Oh, I digressed... Back to what I liked about Essentials. OK, the Warpriest played like a BD&D Cleric. I could kick butt, and I could heal - sometimes in the same round. I really liked that. I also liked healing being per encounter rather than per day. It made the party a little more hardy and let us get on with the business of adventuring instead of camping after every fight. Now, I know this is how we played from when I got into the hobby until 4e launched, but I can admit that it's traditional - but not optimal. The slow grind up from 1st Level to about 5th Level was a slog with a lot of running back to the camp or the keep to sleep and recharge spells. Getting around that made for a faster-moving narrarative.
I like that martial abilities now make a little more sense to the in-game physics. OK, someone standing next to my fighter causes me to swing at them when they're attacking one of my friends - makes sense. Me going "Hey, you, over there! Come get me!" and having that cause a to-hit penalty, or worse in the case of the Paladin cause damage... not so much. Now, if that Paladin damage happens while the opponent is next to the Paladin, that's more like a holy aura. It's things like these, and stances, that tend to make more sense to me for some reason and make Essentials feel more like D&D that original 2008 4e.
So, now 5e is coming out. I am going to be cautiously optimistic. Now, I'll be honest. If I were to start a D&D campaign tomorrow I would be equally likely to use Essentials, Basic D&D (B/X or BECMI), AD&D 1 or 2... I have some love for all versions of D&D save 4.0 and 3.0 (I don't dislike 3.0, but 3.5 does solve some of the early 3.0 issues). There's also Pathfinder and FantasyCraft, which are also quality games each with their own flavor. To complicate things, I'm also a fan of OSRIC, Labyrinth Lord, Dark Dungeons and the retroclone movement in general...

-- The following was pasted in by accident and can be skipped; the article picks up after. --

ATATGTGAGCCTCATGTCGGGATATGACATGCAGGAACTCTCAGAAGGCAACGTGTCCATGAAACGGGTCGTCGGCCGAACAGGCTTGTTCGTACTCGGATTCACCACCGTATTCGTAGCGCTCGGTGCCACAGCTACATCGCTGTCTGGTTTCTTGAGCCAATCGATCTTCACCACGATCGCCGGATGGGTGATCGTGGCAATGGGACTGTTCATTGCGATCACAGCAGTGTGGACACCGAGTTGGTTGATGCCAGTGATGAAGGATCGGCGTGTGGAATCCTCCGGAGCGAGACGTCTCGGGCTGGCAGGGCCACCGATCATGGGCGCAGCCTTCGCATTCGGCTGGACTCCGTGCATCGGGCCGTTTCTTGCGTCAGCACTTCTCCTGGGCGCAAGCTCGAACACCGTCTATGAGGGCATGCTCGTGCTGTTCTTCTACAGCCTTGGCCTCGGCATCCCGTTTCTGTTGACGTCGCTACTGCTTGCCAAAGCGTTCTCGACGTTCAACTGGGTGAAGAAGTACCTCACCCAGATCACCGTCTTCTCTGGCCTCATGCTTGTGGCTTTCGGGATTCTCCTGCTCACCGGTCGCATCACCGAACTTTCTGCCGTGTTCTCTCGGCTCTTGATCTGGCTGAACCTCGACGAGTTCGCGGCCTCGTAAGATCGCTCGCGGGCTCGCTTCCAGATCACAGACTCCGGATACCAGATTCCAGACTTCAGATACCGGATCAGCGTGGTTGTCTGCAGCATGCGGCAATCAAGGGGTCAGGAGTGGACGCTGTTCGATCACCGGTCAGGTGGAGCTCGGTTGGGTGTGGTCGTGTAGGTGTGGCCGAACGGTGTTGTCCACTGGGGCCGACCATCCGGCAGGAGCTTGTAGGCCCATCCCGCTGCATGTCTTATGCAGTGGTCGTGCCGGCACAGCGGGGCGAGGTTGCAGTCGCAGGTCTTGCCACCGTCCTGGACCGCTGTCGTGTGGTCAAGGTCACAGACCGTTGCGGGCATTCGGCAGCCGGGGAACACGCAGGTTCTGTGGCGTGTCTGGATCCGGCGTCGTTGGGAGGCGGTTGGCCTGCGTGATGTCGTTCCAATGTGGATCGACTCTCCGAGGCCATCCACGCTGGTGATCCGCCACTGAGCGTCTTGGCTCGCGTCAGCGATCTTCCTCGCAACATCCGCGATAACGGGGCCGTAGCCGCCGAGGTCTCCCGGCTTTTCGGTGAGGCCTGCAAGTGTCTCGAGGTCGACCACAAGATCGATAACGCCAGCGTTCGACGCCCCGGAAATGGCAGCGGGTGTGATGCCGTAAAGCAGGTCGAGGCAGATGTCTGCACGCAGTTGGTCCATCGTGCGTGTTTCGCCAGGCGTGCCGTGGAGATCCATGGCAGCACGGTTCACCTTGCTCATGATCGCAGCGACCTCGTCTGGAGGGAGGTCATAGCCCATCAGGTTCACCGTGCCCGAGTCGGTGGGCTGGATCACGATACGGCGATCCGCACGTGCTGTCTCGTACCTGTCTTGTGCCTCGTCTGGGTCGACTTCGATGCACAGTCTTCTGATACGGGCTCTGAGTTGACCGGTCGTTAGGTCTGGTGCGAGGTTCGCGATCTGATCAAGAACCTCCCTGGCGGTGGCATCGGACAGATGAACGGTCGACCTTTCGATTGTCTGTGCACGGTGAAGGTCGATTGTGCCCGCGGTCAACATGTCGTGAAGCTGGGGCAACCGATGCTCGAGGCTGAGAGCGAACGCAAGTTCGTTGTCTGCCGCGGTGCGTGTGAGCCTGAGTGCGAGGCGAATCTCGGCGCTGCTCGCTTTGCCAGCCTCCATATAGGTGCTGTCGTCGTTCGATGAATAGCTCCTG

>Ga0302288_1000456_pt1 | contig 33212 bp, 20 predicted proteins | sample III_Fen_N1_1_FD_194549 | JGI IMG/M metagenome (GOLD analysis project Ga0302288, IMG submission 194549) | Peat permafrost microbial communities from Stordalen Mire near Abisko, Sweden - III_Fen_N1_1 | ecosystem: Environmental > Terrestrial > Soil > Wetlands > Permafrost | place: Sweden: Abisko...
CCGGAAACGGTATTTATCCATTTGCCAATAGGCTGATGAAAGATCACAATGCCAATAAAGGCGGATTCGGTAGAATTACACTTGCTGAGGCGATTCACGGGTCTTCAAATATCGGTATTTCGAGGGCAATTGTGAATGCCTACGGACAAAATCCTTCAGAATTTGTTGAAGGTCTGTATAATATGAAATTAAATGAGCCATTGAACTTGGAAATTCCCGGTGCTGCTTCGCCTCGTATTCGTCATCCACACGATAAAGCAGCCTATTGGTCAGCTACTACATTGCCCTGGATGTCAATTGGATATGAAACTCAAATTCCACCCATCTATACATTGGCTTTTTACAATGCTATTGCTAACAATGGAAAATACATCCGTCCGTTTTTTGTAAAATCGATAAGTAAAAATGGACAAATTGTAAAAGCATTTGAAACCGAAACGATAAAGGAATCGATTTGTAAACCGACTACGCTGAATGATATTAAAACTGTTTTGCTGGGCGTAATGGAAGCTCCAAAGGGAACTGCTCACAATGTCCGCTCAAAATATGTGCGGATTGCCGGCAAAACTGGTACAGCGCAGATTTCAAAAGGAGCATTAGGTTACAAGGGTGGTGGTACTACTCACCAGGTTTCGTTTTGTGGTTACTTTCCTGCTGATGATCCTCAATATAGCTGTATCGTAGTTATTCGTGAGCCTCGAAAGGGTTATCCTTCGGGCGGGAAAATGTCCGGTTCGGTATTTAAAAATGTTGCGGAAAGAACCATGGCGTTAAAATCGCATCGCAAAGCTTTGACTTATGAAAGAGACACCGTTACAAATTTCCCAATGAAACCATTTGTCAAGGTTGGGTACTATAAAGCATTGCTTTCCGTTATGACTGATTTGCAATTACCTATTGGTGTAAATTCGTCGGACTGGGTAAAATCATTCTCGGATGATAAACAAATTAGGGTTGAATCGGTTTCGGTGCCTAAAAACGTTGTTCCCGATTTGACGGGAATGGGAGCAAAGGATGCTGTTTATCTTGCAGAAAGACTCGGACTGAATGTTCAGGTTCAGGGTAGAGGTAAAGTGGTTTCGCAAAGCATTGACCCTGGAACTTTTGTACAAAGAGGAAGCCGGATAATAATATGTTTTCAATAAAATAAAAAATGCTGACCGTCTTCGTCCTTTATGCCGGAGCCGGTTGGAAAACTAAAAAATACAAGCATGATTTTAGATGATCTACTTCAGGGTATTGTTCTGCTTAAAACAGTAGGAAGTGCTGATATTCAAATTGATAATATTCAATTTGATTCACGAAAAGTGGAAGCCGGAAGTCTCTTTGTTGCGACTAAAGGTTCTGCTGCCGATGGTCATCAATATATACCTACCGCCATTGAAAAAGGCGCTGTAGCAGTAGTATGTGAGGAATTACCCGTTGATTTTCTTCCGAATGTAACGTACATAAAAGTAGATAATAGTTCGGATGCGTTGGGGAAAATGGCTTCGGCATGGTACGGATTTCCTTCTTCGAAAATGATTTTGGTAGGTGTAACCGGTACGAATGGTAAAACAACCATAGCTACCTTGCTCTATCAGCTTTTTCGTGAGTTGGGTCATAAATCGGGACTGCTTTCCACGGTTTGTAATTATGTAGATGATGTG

So what am I saying? On one hand, I don't really need a new edition of D&D. I already have several editions that all serve their purpose in different ways. On the other hand, this is Wizards of the Coast's opportunity to do what they have stated is their goal - which is to create a version of D&D that will be acceptable to fans of all editions. They have said they will be building a modular game. I think this is a great idea. It reminds me of the Advanced Edition Companion book for Labyrinth Lord. It basically makes a B/X Clone into a usable AD&D clone. The beauty is that one adds to the other, rather than replacing it. If the new D&D is built like that, then BD&D and AD&D (for example) can be easily compatible. Mearls has already been quoted as saying that a grid and tactical combat would be a module to be added to the basic game. This suits me fine, as I've got players who love tactical combat, but some who want narrarative combat instead.
If this opportunity is made the most of, and WoTC actually listens to the playtesters... I think this could rock quite a bit. We could get a cleaned up version of Basic D&D that would contain the ability to be expanded to a more tactical, or more detailed, or more... anything game. Modular. It could work. In fact, I've been cribbing some notes myself - but I promised after Stars Without Number totally blew away the project I was working on that I'd stay away from writing my own fantasy heartbreakers. Of course... there is still the tempation to do it...
5e. I'm signed up to playtest. I look forward to seeing what they've got going on. Cautiously Optimistic.